Scientists Made a Baby Splicing DNA from Three Parents

A new frontier in reproductive science is here

By Reuben Brody

 
Scientists Made a Baby Splicing DNA From Three Parents
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27 September 2016

A baby was just brought into the world — born of three parents.

This isn’t the first time. It was actually done back in the 1990s, and young Alana Saarinen is doing just fine. But it’s the first time the mother had a pre-existing condition (Leigh Syndrome), which was edited out of her mitochondria and replaced with the third person’s healthy genes.

Source: BBC

Had the doctors not utilized this gene-editing technology, the baby wouldn’t have survived. 

The splicing took place under the guidance of Dr. John Zhang at the New Hope Fertility Clinic in New York City, and the baby was born in Mexico, where there are no laws governing the procedure.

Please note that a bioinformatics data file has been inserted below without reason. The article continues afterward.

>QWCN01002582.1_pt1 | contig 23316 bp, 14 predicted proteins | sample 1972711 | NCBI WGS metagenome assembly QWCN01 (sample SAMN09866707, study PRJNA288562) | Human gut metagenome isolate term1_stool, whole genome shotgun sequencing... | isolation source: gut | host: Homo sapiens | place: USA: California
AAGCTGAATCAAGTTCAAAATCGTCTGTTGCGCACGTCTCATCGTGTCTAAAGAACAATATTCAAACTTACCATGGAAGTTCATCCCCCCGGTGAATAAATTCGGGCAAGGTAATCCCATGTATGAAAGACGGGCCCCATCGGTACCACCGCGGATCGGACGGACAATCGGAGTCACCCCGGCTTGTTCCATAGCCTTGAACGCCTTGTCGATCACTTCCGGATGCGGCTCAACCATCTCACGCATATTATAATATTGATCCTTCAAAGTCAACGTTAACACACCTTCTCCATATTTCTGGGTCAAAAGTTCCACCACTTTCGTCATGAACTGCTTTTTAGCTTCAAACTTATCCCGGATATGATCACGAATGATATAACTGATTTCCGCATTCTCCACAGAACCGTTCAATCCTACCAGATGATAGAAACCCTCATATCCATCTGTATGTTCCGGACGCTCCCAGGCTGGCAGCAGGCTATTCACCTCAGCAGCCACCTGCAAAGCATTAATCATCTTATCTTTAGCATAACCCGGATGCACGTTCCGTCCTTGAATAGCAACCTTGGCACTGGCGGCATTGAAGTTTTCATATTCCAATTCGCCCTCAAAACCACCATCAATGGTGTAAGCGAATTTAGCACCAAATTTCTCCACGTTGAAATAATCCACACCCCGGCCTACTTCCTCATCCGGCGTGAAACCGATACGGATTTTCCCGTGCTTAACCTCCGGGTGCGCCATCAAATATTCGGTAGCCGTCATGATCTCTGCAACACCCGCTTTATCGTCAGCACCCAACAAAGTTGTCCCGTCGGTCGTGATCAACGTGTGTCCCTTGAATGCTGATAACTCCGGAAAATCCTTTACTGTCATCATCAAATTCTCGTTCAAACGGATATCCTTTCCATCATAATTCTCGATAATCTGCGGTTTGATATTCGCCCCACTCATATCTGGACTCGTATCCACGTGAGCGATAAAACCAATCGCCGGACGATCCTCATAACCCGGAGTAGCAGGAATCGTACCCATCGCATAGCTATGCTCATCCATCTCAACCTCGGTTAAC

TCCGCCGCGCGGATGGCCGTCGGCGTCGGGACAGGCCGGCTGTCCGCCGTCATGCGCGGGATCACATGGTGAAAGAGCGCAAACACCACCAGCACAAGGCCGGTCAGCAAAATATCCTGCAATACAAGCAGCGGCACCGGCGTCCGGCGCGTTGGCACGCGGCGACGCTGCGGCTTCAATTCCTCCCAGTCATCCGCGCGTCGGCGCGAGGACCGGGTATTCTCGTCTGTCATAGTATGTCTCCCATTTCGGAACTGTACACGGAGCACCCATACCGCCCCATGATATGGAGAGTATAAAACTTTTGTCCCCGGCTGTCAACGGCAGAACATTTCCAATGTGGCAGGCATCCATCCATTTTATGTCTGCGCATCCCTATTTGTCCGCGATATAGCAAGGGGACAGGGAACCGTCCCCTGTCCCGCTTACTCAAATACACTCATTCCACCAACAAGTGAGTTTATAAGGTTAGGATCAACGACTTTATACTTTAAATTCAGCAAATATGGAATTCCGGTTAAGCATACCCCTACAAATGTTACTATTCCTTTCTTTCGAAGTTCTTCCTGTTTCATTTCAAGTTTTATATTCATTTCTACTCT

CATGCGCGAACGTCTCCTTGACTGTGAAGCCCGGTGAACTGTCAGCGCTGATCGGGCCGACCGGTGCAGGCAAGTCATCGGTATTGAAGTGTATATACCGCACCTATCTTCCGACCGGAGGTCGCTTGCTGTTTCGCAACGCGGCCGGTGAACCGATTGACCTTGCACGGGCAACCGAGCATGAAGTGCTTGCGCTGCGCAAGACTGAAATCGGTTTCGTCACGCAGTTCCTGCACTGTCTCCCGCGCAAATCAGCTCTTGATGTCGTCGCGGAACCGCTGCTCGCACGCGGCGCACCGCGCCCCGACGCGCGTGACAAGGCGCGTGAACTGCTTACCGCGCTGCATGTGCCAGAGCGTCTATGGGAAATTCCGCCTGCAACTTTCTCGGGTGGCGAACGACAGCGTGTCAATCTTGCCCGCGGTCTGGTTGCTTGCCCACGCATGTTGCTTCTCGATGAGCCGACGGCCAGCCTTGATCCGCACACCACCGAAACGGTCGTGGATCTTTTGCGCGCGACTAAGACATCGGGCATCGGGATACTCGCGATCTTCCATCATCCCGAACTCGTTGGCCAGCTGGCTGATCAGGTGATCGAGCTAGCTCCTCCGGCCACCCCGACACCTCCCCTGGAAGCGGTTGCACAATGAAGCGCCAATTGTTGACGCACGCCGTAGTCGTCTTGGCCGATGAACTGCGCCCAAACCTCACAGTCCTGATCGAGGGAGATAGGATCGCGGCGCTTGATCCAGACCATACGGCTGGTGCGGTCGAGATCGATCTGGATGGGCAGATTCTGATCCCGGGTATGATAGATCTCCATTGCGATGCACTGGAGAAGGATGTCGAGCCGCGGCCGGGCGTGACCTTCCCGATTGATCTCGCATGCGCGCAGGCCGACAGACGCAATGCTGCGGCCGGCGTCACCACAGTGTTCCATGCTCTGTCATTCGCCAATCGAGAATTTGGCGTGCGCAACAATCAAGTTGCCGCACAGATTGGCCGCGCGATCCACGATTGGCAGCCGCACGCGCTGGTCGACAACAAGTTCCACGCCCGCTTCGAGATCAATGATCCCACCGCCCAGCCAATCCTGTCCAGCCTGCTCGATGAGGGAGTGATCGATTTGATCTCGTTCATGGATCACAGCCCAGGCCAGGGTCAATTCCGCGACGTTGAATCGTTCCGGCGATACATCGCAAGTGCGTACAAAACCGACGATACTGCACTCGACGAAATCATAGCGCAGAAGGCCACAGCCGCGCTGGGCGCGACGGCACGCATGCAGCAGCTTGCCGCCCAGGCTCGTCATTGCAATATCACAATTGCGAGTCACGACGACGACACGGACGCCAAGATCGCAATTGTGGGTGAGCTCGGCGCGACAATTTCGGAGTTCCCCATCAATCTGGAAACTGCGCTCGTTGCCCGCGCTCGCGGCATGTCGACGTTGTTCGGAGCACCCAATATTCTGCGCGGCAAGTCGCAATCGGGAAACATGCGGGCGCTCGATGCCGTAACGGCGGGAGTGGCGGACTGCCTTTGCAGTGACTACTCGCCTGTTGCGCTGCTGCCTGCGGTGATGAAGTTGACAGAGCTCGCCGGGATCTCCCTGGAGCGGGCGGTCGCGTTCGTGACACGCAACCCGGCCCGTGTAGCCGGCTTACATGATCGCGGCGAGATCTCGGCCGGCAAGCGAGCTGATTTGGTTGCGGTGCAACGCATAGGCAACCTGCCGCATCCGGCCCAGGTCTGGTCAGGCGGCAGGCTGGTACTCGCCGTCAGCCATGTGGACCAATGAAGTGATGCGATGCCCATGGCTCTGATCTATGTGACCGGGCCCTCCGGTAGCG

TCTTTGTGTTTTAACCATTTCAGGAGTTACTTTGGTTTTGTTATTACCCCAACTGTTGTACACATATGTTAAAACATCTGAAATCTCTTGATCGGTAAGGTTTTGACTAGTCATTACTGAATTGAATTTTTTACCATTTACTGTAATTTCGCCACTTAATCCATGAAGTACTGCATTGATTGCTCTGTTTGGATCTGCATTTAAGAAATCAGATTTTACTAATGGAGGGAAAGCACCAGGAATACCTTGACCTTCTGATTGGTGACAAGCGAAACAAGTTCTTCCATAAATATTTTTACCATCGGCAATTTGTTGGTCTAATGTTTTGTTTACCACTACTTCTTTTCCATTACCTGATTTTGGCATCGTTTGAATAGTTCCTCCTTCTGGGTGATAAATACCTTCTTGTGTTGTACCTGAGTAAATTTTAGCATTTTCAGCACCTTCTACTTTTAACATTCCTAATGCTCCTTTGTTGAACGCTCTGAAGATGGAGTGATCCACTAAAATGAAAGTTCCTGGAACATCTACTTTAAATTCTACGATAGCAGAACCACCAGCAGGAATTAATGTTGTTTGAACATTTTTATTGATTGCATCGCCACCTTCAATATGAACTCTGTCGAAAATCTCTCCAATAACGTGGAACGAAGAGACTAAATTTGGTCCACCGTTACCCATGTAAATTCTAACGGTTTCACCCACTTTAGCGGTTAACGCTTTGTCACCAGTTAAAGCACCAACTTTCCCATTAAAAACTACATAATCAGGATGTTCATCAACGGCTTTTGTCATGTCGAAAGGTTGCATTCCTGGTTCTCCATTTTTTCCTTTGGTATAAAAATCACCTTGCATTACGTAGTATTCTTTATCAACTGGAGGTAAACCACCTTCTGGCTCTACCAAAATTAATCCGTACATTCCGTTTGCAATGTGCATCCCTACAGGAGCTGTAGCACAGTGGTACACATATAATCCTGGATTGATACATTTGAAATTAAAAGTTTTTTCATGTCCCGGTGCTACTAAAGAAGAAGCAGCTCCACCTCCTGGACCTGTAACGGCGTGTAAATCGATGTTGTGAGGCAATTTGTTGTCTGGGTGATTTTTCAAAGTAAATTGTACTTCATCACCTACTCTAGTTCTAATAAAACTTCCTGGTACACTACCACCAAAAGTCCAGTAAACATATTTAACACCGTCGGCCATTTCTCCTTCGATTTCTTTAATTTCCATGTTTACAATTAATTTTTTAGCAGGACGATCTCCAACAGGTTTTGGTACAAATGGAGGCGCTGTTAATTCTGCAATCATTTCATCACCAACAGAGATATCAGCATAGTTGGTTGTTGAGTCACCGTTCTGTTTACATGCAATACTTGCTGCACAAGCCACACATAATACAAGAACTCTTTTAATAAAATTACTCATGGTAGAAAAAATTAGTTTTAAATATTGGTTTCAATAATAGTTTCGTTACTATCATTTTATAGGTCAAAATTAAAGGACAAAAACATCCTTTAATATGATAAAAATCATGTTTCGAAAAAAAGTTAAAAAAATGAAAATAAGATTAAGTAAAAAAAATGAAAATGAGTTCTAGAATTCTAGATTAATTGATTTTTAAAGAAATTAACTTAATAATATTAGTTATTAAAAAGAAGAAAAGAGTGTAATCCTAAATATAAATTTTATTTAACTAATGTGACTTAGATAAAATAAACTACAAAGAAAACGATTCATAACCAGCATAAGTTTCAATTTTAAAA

For many of us, the news immediately brings to mind a dystopian sci-fi thriller. But this sort of work may eventually be necessary for all human survival. Applications for this technology extend beyond current maladies and simply selecting a child's eye color or height.

In the future, the air we breathe will be more polluted, the temperatures will be hotter and the strains of antibiotic-resistant superbugs will be more rampant. Babies may need to be genetically designed to be able to endure these inevitable conditions.

It's for this reason that historian Yuval Noah Harari believes that we are among the final generations of Homo sapiens.

It sounds scary to say (or maybe kinda special), but we can’t wait to evolve to survive the conditions we created. Change is the only constant.

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